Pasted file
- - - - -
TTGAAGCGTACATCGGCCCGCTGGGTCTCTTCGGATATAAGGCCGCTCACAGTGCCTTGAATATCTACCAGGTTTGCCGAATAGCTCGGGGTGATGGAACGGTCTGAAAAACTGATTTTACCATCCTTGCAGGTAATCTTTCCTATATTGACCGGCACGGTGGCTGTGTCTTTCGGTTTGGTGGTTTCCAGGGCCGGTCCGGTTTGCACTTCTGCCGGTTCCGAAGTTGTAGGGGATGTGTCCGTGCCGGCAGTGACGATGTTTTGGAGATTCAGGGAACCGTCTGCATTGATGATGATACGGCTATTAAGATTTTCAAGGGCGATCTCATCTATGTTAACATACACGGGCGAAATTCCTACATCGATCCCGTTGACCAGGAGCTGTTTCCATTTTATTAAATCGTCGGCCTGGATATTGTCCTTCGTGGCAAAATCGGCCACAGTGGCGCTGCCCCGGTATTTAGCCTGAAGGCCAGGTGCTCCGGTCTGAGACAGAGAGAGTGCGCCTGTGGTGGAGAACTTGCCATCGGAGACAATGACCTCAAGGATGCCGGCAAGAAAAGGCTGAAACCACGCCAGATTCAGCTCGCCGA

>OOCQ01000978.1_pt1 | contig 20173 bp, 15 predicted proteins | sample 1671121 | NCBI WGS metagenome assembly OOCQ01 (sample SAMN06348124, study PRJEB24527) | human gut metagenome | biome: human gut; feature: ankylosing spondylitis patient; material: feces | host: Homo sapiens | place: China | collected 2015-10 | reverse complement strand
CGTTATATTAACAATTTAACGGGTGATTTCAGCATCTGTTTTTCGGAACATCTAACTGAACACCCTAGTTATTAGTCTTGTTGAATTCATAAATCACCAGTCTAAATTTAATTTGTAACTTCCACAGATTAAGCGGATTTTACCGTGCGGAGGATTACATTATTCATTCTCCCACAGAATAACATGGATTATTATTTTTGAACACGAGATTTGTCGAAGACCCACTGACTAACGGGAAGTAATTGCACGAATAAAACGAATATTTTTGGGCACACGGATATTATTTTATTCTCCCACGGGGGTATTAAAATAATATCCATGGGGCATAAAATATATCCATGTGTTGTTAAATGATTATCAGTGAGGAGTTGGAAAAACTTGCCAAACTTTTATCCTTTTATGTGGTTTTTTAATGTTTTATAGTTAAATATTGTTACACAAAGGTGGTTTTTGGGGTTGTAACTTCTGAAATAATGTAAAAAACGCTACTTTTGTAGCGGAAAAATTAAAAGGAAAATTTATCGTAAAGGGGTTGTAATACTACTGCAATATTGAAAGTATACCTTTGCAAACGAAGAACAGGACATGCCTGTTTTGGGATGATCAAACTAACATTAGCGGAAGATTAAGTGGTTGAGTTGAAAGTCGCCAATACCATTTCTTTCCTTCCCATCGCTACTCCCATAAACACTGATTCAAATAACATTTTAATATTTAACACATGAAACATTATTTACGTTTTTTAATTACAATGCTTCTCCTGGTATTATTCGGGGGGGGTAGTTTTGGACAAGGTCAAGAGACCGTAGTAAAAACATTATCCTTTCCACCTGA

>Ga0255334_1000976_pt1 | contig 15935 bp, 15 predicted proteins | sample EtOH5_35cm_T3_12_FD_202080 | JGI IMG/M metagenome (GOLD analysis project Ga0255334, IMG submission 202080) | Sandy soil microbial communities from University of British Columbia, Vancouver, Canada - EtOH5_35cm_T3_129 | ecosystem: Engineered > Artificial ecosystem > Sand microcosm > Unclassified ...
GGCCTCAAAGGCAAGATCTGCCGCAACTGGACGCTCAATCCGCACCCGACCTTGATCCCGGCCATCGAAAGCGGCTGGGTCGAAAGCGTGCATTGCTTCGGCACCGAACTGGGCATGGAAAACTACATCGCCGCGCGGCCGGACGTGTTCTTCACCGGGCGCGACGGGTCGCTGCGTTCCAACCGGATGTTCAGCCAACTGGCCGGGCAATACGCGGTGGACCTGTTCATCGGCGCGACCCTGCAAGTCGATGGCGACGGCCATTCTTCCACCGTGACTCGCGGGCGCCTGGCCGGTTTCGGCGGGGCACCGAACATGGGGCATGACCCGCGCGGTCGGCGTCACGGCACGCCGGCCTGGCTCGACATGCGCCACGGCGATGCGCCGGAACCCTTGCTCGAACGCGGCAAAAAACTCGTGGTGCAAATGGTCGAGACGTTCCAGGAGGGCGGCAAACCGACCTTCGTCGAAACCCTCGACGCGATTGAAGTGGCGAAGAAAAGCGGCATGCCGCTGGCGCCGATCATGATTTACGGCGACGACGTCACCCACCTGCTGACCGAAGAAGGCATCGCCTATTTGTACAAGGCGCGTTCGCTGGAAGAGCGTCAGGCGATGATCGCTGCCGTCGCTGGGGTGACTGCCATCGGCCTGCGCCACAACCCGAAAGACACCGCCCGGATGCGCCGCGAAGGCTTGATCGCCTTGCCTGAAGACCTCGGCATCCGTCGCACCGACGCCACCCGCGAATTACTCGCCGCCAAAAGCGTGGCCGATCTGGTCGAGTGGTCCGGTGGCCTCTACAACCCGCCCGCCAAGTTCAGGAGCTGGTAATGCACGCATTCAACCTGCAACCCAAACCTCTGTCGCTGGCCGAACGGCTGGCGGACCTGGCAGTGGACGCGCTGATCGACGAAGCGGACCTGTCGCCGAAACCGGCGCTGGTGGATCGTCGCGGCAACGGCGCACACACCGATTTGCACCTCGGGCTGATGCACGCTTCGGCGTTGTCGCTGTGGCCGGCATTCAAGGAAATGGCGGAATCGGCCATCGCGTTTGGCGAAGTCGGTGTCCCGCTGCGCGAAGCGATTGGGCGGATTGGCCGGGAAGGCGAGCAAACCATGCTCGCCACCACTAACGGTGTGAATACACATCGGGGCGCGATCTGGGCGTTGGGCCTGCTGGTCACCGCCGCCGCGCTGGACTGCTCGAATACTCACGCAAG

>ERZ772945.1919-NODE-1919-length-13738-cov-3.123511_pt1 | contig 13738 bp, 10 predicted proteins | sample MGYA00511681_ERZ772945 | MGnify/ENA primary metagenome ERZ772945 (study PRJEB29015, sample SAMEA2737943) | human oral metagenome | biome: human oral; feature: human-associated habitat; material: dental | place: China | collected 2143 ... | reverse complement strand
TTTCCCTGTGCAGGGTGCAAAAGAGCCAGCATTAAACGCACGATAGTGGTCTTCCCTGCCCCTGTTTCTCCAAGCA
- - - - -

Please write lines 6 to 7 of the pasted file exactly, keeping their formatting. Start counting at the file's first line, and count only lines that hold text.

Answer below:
>ERZ772945.1919-NODE-1919-length-13738-cov-3.123511_pt1 | contig 13738 bp, 10 predicted proteins | sample MGYA00511681_ERZ772945 | MGnify/ENA primary metagenome ERZ772945 (study PRJEB29015, sample SAMEA2737943) | human oral metagenome | biome: human oral; feature: human-associated habitat; material: dental | place: China | collected 2143 ... | reverse complement strand
TTTCCCTGTGCAGGGTGCAAAAGAGCCAGCATTAAACGCACGATAGTGGTCTTCCCTGCCCCTGTTTCTCCAAGCA